Today’s blog post is written by guest contributor, Kim Shippey: Recently I spent several hours “walking” with some famous women of the Bible—dipping into their lives and their wisdom. I emerged deeply enriched by the traits they modeled and the leadership they exhibited.
Their inspiration has been assembled by a man who has traveled the world lecturing on self-improvement and leadership, John C. Maxwell. He’s titled his book Wisdom from Women in the Bible: Giants of the Faith Speak into our Lives (FaithWords, 2015). And speak they do—right into our lives, firmly and clearly, in just 154 pages.
This might be viewed as a companion book to Running with the Giants (2008) and Learning from the Giants (2014) in which Maxwell expounded on the lessons on life and leadership to be drawn from Old Testament men such as Elijah, Elisha, Isaiah, Jacob, and Daniel, whose lives were transformed by God’s grace.
Many of you will already have your Bible favorites, but let me ease your curiosity by listing the women Maxwell has chosen to discuss in his new book: Ruth, Sarah, Rahab, Hannah, Abigail, Miriam, Mary, Martha, and “the Samaritan woman.”
In each chapter, Maxwell includes a segment titled “Woman to Woman” in which he shares the perspectives of those closest to him, including his 13-year-old granddaughters, who show as much spiritual receptivity as any of the older women members of the family.
One of the girls, Hannah, writes: “I am learning … to always put God first in my life, even when it’s hard. [Also] that only God can meet my deepest needs. Whenever I need to make a promise to God, I’ll remember Hannah, and try to live up to my name.”
And Maxwell’s granddaughter Maddie chooses to comment on what she has learnt from the Samaritan woman: “We need to realize that Jesus doesn’t care where we have been. He just wants us to end up loving him, living for him, and helping others to live for him, too. All we have to do is open up our hearts and let him in.”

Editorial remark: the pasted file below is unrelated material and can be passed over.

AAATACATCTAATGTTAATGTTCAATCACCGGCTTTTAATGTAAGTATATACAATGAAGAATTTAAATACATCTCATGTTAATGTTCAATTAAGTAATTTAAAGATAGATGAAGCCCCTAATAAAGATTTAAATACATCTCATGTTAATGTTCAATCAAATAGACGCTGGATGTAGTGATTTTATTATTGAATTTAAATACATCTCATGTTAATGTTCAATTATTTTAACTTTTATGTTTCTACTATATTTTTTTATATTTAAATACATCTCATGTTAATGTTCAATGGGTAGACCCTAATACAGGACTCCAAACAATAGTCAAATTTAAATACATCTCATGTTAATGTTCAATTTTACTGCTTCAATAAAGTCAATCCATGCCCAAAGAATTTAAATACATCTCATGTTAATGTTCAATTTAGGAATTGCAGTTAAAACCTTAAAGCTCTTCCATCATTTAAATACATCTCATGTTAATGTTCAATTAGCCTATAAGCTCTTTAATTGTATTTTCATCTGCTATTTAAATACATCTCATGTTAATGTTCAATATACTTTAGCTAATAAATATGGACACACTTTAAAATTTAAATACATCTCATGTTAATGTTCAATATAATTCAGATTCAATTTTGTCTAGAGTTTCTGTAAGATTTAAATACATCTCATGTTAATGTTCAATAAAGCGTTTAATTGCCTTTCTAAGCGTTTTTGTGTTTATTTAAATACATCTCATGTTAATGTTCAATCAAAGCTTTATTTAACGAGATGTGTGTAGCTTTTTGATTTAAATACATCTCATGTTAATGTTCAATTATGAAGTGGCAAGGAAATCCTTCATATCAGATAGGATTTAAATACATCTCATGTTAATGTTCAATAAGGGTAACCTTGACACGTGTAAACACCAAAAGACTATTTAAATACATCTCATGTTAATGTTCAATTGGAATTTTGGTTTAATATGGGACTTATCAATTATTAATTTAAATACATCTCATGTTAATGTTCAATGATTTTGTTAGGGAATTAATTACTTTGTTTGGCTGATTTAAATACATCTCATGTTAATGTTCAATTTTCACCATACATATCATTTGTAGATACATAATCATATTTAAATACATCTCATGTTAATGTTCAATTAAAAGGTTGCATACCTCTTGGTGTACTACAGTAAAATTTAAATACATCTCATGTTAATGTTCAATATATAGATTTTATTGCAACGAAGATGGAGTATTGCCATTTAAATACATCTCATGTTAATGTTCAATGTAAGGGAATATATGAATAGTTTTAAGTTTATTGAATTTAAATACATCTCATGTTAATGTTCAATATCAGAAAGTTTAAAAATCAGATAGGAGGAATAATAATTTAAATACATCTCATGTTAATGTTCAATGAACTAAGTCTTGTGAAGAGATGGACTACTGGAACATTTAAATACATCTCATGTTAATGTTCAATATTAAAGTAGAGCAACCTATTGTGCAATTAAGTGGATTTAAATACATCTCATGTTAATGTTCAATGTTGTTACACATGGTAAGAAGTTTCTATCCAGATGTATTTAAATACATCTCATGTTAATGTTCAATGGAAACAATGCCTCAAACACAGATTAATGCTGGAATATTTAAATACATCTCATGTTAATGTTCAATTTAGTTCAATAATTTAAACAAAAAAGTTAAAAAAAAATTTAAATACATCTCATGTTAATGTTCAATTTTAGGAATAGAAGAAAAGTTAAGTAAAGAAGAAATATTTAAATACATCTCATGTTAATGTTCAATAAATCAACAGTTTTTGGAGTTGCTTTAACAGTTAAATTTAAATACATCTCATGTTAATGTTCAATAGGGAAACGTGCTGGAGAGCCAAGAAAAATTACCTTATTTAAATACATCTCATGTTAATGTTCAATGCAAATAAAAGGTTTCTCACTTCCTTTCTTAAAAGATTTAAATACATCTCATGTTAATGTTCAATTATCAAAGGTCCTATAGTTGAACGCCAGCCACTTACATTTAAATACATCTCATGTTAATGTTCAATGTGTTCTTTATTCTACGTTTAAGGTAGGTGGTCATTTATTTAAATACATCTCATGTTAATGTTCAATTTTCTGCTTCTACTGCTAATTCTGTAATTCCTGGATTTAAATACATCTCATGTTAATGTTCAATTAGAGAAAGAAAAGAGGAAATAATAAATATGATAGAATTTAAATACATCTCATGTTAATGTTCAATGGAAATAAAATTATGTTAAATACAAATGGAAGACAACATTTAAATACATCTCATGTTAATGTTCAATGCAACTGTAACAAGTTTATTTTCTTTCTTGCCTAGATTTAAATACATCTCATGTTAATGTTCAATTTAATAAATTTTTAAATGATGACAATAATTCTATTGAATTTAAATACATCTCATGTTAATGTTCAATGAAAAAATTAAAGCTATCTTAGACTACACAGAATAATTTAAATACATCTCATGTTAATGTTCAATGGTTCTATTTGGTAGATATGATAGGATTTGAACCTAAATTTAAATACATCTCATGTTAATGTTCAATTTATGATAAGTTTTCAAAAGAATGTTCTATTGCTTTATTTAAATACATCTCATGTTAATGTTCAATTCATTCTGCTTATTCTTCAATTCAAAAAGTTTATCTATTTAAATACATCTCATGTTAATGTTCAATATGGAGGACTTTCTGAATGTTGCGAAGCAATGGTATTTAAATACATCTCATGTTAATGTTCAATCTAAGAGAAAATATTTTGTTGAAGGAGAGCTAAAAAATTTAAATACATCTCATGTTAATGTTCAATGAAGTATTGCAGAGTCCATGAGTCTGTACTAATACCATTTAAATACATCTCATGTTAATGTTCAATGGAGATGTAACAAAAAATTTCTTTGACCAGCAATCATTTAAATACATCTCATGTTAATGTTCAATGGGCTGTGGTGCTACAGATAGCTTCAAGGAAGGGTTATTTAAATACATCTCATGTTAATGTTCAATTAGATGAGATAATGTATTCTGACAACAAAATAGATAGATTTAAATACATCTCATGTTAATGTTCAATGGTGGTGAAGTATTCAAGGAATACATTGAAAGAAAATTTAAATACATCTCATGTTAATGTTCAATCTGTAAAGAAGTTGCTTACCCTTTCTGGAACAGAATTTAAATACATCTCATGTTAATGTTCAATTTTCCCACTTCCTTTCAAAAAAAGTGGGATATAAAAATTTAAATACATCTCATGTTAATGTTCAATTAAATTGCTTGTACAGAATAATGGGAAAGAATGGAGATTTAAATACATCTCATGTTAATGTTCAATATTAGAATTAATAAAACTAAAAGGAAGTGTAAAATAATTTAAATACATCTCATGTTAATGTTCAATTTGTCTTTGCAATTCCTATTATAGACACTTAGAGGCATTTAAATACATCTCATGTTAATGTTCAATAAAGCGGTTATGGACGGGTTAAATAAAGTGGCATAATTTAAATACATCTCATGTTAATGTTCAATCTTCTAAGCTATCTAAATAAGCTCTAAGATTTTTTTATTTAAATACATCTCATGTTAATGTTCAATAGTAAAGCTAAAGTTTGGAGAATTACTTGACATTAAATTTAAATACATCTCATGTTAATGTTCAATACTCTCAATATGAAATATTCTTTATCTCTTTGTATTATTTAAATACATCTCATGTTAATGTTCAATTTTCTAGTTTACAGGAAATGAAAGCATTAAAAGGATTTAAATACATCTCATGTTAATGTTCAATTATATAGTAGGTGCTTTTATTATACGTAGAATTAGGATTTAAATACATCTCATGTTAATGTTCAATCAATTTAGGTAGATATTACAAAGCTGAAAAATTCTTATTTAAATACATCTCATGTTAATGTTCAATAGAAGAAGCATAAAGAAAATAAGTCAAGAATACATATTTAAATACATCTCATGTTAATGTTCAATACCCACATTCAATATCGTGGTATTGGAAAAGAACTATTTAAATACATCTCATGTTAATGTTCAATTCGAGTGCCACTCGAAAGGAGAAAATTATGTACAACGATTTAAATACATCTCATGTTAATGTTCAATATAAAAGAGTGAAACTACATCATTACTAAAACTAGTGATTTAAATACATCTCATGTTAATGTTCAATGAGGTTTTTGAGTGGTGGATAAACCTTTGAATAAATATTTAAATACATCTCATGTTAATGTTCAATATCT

Clearly, as Maxwell emphasizes, you don’t have to be a woman to benefit from the lessons these characters have to teach us. The truths they teach are universal.
And Maxwell’s own conclusions confirm that he has been an alert listener and learner.
From Sarah he says he has grasped that even our very best cannot possibly be compared to anything God has in mind.
From Ruth, that God wants His people to be recognized by others because of their love.
And Abigail has taught Maxwell that even if you’re an exceptional leader who has gone unrecognized or lacks status or official authority, you should never hesitate to do the right thing. “Exercise the wisdom God has given you by putting it into action,” he says. “There’s no telling what God may do with it.”
Abigail also happens to be a favorite of his daughter-in-law Elisabeth, who draws from Abigail’s example that wisdom is only as powerful as the gentle action that follows it.
She writes: “Even when the world pulls me in directions that go against God’s plan, I can work to be a peacemaker. I should never hesitate to deliver a message of truth when I can package it with love and grace.”
One thing Wisdom from Women in the Bible did was to send me scurrying to the writings of a courageous woman whose spiritual insights and leadership in the late 19th century led to the founding of the Christian Science movement, Mary Baker Eddy. She proclaimed the Bible to be her “only authority,” and demonstrated the truths she found there throughout her remarkable healing ministry (see her primary work Science and Health with Key to the Scriptures, p. 126).
Like Maxwell, I have been blessed throughout my life by the experience and wisdom of the women closest to me. And, without exception, their inspiration derives from ageless Bible wisdom they have made their own despite many challenges.
I think of my own mother whose demonstration of Bible truths consistently spoke more vividly than her words, and there was always a healing tenderness in her words that shone like gold:
“Trust GOD … spelled L-O-V-E. And love your neighbor, spelled E-V-E-R-Y-O-N-E!”